China Boom Savages Coral Reefs

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Diving in the coral reef, Mimaropa, Mulaong, South China Sea, Philippines, Asia. CREDIT: J.W. Alker/Corbis

China's economic boom has seen its coral reefs shrink by at least 80

percent over the past 30 years, a joint Australian study found, with

researchers describing "grim" levels of damage and loss.

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Scientists

from the Australian Research Council Center of Excellence for Coral

Reef Studies and the South China Sea Institute of Oceanology said their

survey of mainland China and South China Sea reefs showed alarming

degradation.

"We found that coral abundance has declined by at

least 80 percent over the past 30 years on coastal fringing reefs along

the Chinese mainland and adjoining Hainan Island," said the study,

published in the latest edition of the journal Conservation Biology.

"On

offshore atolls and archipelagos claimed by six countries in the South

China Sea, coral cover has declined from an average of greater than 60

percent to around 20 percent within the past 10-15 years," it added.

Coastal

development, pollution and overfishing linked to the Asian giant's

aggressive economic expansion were the major drivers, the authors said,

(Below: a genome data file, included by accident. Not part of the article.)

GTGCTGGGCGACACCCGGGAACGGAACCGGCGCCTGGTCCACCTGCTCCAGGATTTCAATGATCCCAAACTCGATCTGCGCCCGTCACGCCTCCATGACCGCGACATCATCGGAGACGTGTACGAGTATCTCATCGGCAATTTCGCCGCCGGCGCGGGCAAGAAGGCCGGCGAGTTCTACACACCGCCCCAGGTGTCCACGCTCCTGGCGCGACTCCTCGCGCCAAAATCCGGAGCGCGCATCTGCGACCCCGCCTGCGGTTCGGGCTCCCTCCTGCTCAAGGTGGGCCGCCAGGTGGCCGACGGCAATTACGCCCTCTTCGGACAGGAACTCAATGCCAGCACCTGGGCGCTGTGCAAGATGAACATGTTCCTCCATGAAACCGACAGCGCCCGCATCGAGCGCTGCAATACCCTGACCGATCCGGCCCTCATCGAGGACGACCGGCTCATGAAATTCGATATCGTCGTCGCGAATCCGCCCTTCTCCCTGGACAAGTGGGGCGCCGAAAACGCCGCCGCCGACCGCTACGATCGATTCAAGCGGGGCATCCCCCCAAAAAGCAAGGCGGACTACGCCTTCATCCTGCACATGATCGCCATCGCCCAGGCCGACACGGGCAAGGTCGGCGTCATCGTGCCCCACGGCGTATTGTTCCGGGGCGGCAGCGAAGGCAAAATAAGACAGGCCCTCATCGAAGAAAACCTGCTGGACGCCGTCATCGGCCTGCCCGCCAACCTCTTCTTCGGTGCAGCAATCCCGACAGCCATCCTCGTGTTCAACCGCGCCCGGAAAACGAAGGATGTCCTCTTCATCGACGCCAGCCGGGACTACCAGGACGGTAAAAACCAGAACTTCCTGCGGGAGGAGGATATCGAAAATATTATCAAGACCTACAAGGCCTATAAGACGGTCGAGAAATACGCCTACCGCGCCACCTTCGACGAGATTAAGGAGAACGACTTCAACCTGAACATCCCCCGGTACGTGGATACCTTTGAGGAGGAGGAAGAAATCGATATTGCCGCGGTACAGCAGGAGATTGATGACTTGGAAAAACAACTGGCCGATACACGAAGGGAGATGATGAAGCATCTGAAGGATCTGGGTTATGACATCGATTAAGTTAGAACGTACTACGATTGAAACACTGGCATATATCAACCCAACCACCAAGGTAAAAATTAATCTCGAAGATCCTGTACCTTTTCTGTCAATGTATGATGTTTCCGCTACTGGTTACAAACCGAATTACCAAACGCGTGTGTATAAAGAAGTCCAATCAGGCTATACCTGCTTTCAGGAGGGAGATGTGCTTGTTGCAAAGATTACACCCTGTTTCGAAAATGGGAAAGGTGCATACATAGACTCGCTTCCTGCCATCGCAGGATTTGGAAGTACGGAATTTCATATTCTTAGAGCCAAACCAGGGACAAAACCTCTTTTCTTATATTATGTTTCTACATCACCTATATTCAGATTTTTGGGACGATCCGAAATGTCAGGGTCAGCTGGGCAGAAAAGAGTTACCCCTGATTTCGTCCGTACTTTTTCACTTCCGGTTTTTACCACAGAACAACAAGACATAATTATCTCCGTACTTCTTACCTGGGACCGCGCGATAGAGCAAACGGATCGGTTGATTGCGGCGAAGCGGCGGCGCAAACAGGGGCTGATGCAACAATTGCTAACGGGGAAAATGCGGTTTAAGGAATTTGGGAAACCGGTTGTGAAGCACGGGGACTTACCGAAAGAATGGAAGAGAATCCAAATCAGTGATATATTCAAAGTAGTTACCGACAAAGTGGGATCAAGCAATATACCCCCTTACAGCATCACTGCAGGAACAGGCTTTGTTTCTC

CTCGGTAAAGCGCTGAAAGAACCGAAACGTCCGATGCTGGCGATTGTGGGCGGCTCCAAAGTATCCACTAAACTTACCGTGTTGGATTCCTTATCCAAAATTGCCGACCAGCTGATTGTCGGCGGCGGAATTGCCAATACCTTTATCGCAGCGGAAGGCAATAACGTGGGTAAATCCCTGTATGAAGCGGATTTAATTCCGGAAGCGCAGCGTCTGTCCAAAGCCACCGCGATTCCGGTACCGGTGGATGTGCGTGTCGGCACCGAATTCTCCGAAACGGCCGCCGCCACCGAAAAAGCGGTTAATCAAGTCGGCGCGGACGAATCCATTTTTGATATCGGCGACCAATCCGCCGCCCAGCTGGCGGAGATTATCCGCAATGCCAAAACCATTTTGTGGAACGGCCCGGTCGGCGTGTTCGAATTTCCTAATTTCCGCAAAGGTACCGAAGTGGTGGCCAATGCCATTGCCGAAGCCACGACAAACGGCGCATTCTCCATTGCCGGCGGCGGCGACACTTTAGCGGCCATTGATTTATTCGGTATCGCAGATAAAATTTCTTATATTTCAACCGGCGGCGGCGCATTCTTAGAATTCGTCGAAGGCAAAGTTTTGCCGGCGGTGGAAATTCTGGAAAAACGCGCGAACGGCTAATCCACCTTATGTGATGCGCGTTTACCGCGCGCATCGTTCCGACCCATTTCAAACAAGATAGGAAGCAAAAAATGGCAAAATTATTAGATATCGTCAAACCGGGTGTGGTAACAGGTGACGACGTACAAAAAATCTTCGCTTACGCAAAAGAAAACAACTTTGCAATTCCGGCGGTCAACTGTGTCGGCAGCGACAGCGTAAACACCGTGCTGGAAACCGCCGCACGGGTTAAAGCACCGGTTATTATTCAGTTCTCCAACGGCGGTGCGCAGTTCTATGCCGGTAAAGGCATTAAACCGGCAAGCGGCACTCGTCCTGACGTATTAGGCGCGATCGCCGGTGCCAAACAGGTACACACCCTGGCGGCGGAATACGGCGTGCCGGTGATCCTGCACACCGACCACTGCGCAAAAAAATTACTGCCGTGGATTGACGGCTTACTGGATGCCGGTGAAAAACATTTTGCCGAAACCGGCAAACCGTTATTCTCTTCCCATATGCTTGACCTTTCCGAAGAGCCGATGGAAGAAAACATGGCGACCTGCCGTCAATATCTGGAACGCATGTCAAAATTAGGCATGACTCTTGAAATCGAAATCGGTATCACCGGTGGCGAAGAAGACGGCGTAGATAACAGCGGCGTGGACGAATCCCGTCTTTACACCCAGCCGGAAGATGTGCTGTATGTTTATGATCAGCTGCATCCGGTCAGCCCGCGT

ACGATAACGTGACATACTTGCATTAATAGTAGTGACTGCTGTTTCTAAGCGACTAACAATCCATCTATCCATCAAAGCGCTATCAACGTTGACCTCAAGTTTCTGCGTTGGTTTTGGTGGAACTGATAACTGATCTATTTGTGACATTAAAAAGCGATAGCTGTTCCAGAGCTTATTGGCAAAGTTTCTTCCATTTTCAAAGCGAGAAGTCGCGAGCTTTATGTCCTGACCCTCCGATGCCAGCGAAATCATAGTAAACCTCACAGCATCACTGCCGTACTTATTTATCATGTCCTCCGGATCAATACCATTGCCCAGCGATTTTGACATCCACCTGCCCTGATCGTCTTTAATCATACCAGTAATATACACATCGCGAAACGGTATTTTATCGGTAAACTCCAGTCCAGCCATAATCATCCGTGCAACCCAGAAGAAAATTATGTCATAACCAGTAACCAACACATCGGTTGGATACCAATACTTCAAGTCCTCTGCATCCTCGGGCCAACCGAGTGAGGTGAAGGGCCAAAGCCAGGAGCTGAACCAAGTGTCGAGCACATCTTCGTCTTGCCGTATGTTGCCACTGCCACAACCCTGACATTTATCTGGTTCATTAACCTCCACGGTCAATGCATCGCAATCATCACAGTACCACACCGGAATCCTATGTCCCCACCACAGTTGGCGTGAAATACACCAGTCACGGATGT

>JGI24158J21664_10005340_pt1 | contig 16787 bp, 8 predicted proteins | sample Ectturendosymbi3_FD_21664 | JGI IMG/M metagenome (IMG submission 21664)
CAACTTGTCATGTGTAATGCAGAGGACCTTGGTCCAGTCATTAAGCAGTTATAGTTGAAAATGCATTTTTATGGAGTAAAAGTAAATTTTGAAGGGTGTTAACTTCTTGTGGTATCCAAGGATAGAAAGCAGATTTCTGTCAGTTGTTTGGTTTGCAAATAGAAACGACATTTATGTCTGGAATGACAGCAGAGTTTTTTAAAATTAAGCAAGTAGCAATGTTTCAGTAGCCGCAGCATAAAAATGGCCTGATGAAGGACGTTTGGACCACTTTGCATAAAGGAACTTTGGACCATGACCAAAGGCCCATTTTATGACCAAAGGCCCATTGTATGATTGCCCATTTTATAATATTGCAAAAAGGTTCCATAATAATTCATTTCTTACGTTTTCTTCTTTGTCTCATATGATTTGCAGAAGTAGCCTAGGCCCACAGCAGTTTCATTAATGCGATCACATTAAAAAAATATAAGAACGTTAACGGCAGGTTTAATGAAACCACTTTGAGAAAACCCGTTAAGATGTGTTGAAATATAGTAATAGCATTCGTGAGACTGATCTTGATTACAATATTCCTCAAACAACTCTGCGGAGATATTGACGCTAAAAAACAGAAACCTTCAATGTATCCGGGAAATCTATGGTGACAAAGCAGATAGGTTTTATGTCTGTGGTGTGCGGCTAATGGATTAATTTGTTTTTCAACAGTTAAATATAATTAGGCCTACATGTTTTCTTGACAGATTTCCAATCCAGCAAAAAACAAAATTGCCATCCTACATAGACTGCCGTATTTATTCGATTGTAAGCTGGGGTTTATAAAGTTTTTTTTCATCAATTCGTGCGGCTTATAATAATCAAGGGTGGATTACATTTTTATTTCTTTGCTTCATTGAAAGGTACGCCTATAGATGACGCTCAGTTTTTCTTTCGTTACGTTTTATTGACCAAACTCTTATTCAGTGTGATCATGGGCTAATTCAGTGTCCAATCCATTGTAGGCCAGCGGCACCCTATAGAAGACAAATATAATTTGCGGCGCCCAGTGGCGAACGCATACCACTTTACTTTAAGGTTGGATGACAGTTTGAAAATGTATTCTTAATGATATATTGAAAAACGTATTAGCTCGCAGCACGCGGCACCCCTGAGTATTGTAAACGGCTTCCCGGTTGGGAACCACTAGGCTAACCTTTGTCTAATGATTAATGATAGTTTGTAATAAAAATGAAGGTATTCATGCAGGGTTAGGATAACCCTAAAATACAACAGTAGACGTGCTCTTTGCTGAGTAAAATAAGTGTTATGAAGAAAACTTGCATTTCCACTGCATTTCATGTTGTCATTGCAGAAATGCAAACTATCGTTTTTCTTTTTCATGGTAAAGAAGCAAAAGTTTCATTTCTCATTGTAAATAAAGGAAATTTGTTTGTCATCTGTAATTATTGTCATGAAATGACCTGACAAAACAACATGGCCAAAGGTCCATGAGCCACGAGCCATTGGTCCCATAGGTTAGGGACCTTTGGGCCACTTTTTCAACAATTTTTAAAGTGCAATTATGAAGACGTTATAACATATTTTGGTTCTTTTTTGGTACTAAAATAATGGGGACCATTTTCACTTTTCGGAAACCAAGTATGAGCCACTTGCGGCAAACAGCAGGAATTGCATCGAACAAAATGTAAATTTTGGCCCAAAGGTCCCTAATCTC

describing a "grim picture of decline, degradation and destruction".

"China's

ongoing economic expansion has exacerbated many wicked environmental

problems, including widespread habitat loss due to coastal development,

unsustainable levels of fishing and pollution," the study said.

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Coral

loss in the South China Sea — where reefs stretch across some 30,000

square kilometers (12,000 square miles) — was compounded by poor

governance stemming from competing territorial claims.

Some marine

parks aimed at conservation had been established but study author Terry

Hughes said they were too small and too far apart to arrest the decline

in coral cover.

"The window of opportunity to recover the reefs

of the South China Sea is closing rapidly, given the state of

degradation revealed in this study," he said.

More than 30 years

of unbridled economic growth has left large parts of China

environmentally devastated, with the nation suffering from some of the

most severe air, water and land pollution in the world, global studies

have shown.

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Such destruction has led to widespread local

frustration and a number of protests, some of which have succeeded in

getting proposed new factories and facilities canceled or postponed.

The

government has laid out a road map to transform China's development

mode to one that is more environmentally friendly and less dependent on

headlong economic growth.

The South China Sea is strategically

significant, home to some of the world's most important shipping lanes

and believed to be rich in resources.

China claims most of the sea

including waters near the shores of its neighbors. Rival claimants

include Brunei, Malaysia, the Philippines and Vietnam, and tensions over

the issue have flared in recent years.

–AFP

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